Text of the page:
Clients Quick to Adjust After Awkward Starts

When making the transition to online sessions, counselors are finding that some clients are resistant to telehealth. “Initially, they can be hesitant,” Sams observed. But once they get over the initial awkwardness of meeting online, they realize the importance of continuing to stay in treatment. “Once they’ve tried it out,” she said, “they see that it’s better than nothing.”

In some cases, the technology can increase clients’ existing concerns. “People are not always comfortable seeing their own image,” Lindow noted. If someone has body image issues or is struggling with gender identity, for example, the selfie view might be disconcerting. Changing or blocking the screen view is one adjustment Lindow suggests.

For people relying on counseling, the continued support is vital. “I can’t imagine if we couldn’t see these clients,” Sams said, noting that it would be a risk if their counseling were disrupted. For example, people living alone and dealing with depression and anxiety need professional contact even more now.

With telehealth, Sams noted, “I can still guide and help them through the difficult things that they are going through.”

Once clients adjust to virtual visits, some of the biggest hurdles stem from technical difficulties. “There are still challenges with screens freezing or something happening to picture or sound. That can be very disruptive in a session,” Lindow said.

Other challenges include not having the usual variety of tools for supporting clients during counseling sessions. Some counselors use play therapy, sand trays, white boards, and games to encourage their clients to express themselves. Therapists working with children may have to get more creative with online worksheets and more parent-child work.

To complicate matters, services that wrap around counseling, such as occupational or speech therapy, might be temporarily discontinued as well.

New Aspects for Counselors to Consider

Amid social distancing restrictions, many college students who were participating in counseling had to move back home. For some states, if a client wants to continue meeting after moving, the counselor must have a valid license in the state where the client is receiving counseling. Some of these states have made modifications to these regulations or completely waived them amid this national time of crisis.

In terms of the work environment, counselors must think strategically about what is visible in the background during video sessions. “I’m personable and genuine, but it’s important to create healthy boundaries around what you are disclosing to your clients,” Lindow asserts.

Another complication is finding a way to separate the work and personal environments when both are situated in your home. Lindow initially was working from her living room sofa, but she decided to create a different work nook. “My couch is my place of refuge where I relax,” she said, “and it was hard to escape work mentally for me.” So she created a work space at her kitchen bar and posted a sign that says “telehealth office” to reinforce the separation.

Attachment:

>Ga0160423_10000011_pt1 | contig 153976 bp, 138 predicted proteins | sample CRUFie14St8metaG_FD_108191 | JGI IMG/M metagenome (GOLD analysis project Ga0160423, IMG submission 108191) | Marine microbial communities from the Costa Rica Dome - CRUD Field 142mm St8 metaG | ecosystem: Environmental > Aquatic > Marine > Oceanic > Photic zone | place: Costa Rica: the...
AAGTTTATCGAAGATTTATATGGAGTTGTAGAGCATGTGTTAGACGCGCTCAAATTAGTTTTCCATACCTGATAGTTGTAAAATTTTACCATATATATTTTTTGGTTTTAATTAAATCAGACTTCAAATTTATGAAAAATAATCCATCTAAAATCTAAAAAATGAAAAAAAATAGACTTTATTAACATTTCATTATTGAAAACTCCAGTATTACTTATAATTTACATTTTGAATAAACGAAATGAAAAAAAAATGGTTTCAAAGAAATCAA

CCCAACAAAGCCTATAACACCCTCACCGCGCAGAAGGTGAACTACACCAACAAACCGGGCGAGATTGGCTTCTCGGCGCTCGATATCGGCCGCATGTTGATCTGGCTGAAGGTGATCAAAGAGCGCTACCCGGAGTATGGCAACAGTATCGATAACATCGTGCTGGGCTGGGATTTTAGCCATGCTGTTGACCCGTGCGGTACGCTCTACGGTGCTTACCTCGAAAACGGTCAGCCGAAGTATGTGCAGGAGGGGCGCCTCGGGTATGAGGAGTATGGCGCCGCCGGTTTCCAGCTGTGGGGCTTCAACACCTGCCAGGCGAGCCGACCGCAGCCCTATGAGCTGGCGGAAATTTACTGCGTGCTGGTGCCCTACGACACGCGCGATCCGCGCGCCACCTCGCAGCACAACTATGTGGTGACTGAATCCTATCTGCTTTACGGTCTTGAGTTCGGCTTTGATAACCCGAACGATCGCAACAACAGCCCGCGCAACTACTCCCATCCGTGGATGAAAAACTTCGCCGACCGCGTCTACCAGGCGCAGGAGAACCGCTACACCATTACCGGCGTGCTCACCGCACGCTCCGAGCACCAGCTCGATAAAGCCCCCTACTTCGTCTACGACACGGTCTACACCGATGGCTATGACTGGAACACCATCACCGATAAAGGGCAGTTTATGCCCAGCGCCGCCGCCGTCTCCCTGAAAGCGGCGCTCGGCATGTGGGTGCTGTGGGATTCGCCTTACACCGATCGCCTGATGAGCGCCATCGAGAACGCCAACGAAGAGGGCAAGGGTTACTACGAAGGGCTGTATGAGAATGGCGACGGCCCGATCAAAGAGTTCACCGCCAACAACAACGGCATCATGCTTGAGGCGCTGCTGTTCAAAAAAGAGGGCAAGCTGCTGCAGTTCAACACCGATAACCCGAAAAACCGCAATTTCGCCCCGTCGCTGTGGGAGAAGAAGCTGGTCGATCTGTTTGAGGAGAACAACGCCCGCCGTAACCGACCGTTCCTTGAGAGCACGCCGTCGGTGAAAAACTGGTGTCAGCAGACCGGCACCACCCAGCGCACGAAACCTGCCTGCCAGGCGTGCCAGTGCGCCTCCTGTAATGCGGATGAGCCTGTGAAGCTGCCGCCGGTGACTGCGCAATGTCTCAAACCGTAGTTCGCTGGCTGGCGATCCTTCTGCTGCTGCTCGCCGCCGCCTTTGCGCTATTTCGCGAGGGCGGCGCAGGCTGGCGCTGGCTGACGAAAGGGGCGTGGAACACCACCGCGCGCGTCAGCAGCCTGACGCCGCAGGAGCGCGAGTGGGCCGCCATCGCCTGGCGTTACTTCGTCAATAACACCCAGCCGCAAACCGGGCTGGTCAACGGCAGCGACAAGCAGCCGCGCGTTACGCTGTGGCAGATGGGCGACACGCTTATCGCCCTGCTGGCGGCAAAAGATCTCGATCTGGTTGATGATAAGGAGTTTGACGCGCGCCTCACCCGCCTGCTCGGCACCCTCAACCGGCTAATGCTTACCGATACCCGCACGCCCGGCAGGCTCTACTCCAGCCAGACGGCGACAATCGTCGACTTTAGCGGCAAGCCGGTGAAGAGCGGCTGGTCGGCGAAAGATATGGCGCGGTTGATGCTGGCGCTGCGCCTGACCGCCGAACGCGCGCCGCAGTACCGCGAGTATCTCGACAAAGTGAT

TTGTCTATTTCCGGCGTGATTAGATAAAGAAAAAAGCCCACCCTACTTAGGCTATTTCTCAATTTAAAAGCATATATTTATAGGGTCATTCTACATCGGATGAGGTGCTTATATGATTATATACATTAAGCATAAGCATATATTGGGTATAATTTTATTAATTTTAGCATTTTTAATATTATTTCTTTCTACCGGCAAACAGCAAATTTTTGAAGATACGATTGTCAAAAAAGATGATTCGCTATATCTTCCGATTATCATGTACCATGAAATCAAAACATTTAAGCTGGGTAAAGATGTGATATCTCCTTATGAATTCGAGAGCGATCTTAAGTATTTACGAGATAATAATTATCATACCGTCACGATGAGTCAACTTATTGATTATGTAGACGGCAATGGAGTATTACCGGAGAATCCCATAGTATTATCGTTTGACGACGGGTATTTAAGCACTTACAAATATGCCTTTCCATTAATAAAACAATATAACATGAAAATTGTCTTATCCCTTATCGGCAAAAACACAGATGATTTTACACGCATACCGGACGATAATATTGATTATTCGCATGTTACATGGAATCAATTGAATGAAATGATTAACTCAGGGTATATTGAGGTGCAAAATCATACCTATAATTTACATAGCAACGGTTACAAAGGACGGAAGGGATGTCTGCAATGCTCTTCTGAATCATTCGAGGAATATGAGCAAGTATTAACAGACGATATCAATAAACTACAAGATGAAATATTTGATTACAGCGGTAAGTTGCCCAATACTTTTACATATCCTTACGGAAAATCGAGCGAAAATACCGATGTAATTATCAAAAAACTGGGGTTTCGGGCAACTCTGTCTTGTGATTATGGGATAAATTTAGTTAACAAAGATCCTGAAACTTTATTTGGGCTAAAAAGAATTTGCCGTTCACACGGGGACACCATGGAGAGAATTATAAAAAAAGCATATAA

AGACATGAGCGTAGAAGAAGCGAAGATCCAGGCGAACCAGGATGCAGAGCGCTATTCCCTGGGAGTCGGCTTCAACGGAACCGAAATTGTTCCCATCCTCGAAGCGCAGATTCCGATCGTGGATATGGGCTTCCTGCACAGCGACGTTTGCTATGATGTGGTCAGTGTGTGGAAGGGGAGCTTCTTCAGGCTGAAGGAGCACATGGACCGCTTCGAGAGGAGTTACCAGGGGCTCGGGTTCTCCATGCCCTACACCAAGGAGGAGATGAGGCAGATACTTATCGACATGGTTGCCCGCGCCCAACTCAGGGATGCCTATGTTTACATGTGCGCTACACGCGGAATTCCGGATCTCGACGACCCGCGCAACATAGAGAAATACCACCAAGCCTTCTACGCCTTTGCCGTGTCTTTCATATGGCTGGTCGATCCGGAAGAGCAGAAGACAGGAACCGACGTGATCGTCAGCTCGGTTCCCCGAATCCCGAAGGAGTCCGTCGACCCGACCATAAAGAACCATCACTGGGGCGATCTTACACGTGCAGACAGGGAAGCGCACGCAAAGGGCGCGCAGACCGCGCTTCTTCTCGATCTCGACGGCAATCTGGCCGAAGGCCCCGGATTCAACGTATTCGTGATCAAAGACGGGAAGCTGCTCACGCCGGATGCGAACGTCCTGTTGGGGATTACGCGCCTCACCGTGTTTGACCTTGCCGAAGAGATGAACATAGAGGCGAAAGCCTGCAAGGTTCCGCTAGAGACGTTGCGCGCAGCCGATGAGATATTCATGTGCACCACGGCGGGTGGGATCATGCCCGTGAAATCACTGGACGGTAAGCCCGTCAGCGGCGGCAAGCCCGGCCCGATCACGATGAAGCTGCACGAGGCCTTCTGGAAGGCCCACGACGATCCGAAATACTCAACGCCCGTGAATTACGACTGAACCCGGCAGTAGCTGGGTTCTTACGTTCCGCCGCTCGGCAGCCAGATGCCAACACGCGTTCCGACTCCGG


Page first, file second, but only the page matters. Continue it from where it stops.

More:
Despite being resistant to telehealth before the COVID-19 shelter-in-place situation, Lindow plans to consider using telehealth in certain situations after the crisis is over.

Addiction Treatment Centers Find Ways to Adapt

In recent years, telehealth has been seen as a good option for people in rural areas who may have to travel long distances to find support for mental health and substance use issues. In smaller towns, the private location of telehealth encounters also can help with the perceived stigma associated with seeking mental health assistance.

The Substance Abuse and Mental Health Services Administration (SAMHSA) offers an online program that explains telehealth options and provides training on using the technology. SAMHSA has issued guidance on relaxing telehealth rules in this public health emergency.

During the COVID-19 crisis, licensed clinicians can provide medication-assisted treatment (MAT) services over the phone in certain cases and with specific types of medications. Patients in opioid treatment programs can go home with more days of their prescriptions, limiting their visits with providers and trips to the pharmacy.

The Hazelden Betty Ford organization has a virtual outpatient substance use disorder program called RecoveryGo, which allows video conferencing for counseling and treating patients remotely. As noted in a PBS News Hour article, the program relies on video conferencing for one-on-one patient-counselor sessions and also for group therapy.

Peer Support Services Get Creative

For people with substance use disorders, peer support is key right now, as isolation, anxiety, and depression can lead to relapse. With those dangers in mind, peer support groups are seeking alternative ways of continuing their mission.

For instance, some Alcoholics Anonymous groups are using online video conference tools such as Zoom or Google Hangouts for meetings, and others are having conference calls or keeping in touch via email or social media.

A Narcotics Anonymous statement on the organization’s website notes that each local group will decide what is best in dealing with COVID-19 and health concerns, and that some groups may choose to meet over the phone or online.

Implications for the Future

Now that many behavioral health providers and clients have adjusted to telehealth encounters, some questions remain about how these experiences will influence future regulations, public and private insurance reimbursement, and counselor and client attitudes toward technology-facilitated visits.

For now, the use of telehealth is a life saver for many people. “I feel blessed that we have this mode of communication and that we are able to stay connected with our clients,” Sams said.

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Terrey L. Hatcher

Content Marketing Manager, Relias

Terrey Hatcher has worked in professional development and curriculum design organizations for more than 20 years. At Relias, she has collaborated with physicians, nurses, curriculum designers, writers, and other staff members to shape healthcare content designed to improve clinical practice, staff expertise, and patient outcomes. Besides her current focus on healthcare solutions, her experience includes sharing best practices in education, IT, and international business.